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Hello!

I’m Tammy Strobel. Welcome to my digital home!

I'm a writer, photographer, and cat lover. I'm also obsessed with CrossFit and coffee.

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How to Be Non-Judgmental

Tears. Shame. Disbelief. Embarrassment. Pain. Sadness. Judgment. I spent over ten years working with victims of domestic violence and sexual assault. The emotions I listed above, were just some of the many feelings victims had to deal with every day. In addition to dealing with all of these emotions, a lot of the women I worked with told me they felt judged by society, friends, and family members.

They would hear things like:

Why did you stay with him? Why didn't you leave? Why were you out so late? Why didn't you wear something more conservative?

Why indeed? Why would anyone in their right mind ask a victim of violence any of those questions? The questions are full of blame. It's no wonder victims of violence feel so judged by society, friends, and family members.

After years of working as a peer counselor, I’ve realized that an incredible number of people walk around with hidden traumas. And despite intense psychological injuries people tend to judge others for trivial things. It’s important to remember that we’re all human; people who are seeking love, acceptance, understanding, and are juggling incredibly complex lives.

So why is it so easy to jump on the judgment bandwagon? In many ways, it's a whole lot easier to judge others, than to take a hard look at your own life. It's the easy way out. Judging people doesn't require intense self-examination or compassion.

And where does judgment really get us? Does it make us happier or healthier? I don't think so.

Whether we like it or not, we all have biases and judgments (including me). But it is possible to overcome those biases with a lot of work and self-reflection. Below are some of the strategies I've used to overcome my own judgments and preconceived notions.

1. Make time to reflect and write.

Make a list of all your biases and judgments. Write all of it down, even the nasty ugly stuff. Then look at your list and start asking yourself hard questions, like:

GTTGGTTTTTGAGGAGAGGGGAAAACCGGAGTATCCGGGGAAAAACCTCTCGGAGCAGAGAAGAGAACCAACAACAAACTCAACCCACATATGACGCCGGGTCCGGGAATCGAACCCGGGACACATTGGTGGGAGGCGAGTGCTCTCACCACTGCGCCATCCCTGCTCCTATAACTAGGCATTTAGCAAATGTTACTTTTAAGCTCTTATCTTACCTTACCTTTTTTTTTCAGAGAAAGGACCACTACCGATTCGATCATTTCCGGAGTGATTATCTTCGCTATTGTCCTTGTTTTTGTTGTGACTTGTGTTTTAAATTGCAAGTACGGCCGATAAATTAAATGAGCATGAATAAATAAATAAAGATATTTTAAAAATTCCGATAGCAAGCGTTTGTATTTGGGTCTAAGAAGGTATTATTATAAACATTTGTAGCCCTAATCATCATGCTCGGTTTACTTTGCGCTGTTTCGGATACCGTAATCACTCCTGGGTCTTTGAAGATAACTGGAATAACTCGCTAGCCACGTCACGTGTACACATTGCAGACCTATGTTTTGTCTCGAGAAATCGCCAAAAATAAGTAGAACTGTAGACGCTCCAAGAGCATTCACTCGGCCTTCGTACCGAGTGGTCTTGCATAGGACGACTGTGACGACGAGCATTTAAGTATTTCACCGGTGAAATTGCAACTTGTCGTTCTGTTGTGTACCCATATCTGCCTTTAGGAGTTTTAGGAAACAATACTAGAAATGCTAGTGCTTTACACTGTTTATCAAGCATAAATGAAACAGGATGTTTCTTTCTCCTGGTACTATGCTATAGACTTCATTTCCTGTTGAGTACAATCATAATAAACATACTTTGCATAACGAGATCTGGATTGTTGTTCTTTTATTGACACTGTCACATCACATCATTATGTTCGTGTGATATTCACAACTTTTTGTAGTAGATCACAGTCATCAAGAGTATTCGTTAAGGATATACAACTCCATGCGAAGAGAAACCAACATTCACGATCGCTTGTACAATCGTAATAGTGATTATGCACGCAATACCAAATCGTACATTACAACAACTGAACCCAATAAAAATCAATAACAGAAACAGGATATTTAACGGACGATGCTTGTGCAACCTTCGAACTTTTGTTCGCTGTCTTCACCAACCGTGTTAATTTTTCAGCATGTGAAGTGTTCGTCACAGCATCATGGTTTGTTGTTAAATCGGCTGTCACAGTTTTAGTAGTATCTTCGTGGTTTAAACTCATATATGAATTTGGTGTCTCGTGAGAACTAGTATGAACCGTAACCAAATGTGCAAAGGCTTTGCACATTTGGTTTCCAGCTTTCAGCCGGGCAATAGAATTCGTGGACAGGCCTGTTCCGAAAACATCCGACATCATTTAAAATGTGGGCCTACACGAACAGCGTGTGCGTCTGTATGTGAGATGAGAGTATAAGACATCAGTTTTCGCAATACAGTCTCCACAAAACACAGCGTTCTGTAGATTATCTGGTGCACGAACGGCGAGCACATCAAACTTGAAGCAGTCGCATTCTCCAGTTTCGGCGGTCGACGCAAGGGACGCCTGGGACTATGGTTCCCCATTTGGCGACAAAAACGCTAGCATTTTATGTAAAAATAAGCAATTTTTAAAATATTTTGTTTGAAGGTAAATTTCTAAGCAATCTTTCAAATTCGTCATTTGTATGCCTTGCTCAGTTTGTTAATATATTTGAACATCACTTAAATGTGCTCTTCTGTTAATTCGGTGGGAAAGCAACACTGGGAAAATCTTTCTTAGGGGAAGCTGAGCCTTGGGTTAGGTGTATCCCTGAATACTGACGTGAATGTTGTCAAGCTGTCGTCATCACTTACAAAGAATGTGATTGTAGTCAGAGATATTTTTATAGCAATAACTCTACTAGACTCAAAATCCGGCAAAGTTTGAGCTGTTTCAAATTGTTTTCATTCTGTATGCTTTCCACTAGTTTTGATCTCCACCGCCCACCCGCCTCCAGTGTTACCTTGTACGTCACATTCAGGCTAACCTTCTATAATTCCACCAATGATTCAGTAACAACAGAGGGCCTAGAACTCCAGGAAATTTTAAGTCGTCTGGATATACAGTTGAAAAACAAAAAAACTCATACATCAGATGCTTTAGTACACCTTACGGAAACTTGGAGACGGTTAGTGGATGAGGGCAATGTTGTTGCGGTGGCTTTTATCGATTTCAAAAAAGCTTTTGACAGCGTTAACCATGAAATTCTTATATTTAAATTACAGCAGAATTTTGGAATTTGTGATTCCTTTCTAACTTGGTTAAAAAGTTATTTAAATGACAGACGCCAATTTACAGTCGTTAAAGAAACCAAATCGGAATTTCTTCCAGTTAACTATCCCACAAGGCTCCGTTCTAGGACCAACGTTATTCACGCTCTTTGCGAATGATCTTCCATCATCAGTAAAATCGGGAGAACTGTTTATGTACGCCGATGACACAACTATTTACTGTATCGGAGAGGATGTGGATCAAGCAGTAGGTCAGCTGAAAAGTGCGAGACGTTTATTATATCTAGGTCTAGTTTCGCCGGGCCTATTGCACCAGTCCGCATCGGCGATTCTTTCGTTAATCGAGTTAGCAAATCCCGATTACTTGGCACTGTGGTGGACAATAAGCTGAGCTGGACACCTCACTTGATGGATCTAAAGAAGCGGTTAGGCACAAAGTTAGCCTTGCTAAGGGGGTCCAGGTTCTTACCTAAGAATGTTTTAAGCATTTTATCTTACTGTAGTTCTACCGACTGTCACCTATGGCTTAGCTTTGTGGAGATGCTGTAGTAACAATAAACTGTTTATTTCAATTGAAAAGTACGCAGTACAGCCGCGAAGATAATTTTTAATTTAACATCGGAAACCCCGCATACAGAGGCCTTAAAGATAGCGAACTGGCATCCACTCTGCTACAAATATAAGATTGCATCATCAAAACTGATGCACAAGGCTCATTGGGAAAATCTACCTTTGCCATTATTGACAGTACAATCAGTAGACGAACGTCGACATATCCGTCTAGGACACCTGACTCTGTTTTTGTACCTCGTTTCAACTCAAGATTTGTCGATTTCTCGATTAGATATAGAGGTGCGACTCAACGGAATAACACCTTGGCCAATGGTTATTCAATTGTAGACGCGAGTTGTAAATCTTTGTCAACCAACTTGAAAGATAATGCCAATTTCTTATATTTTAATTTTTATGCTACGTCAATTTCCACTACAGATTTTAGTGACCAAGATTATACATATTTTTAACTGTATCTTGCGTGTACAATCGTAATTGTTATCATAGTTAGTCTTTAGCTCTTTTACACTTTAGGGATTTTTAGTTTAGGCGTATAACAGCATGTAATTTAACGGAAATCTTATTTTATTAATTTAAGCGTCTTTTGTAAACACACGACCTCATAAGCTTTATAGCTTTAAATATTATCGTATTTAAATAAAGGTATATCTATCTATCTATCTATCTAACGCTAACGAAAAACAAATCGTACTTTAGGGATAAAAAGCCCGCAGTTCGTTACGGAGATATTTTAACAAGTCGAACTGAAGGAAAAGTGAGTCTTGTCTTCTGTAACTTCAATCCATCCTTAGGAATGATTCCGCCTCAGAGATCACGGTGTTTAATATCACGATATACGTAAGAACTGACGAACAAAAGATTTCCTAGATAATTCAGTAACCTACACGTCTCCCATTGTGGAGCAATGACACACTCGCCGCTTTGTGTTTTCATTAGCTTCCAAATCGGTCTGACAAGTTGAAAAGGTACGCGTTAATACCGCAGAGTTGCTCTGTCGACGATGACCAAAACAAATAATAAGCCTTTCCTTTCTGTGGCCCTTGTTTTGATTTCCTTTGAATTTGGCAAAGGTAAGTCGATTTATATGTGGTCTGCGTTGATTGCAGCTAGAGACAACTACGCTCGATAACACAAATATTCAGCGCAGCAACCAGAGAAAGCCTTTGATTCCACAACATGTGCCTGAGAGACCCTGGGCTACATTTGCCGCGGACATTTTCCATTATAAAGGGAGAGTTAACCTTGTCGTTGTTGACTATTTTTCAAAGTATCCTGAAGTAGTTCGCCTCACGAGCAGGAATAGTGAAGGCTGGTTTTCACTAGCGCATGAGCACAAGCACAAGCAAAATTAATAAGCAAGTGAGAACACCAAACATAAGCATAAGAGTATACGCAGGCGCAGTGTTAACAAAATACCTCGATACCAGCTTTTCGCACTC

• Why do I feel that way?
  • Am I projecting my own viewpoint, or being compassionate?
  • How can I move past this judgment, toward a behavior that is positive?

By doing this exercise, I’ve been able to identify why I’ve developed certain judgments about people over the years. Understanding why I feel a certain why has helped me change negative behavior patterns and perceptions.

2. Start practicing compassion.

This might seem silly, but remember the old adage you heard as a kid?

"Treat others like you want to be treated."

Every time old judgments start to creep up, remember that phrase. Would you want someone secretly judging your actions, before they really got to know you? Probably not.

3. Be open to alternative points of view.

When I was in college, I thought my way was the only way; especially when it came to political viewpoints. Now, I’ve changed my tune. I actually listen to my friends and family members who have different opinions from my own. By talking less and listening more, I've shoved a lot of my preconceived judgments out the door.

4. Get your volunteer groove on.

If you are a long time reader, you know that I’m a huge proponent of volunteer work. Volunteering is one way to build community, work with a broad range of people, and overcome biases and judgments.

And if you’ve downsized your life and have extra time on your hands, it’s essential to get involved in your community. Use your extra time to help organizations in need or help out friends with upcoming projects!

Make sure you set aside a block of your time every week and get your volunteer groove on.

Not sure where to volunteer? Check out Volunteer Match. It's a great place to get started.

Now it’s your turn: How do you deal with judgments and biases? Please share your thoughts in the comment section.

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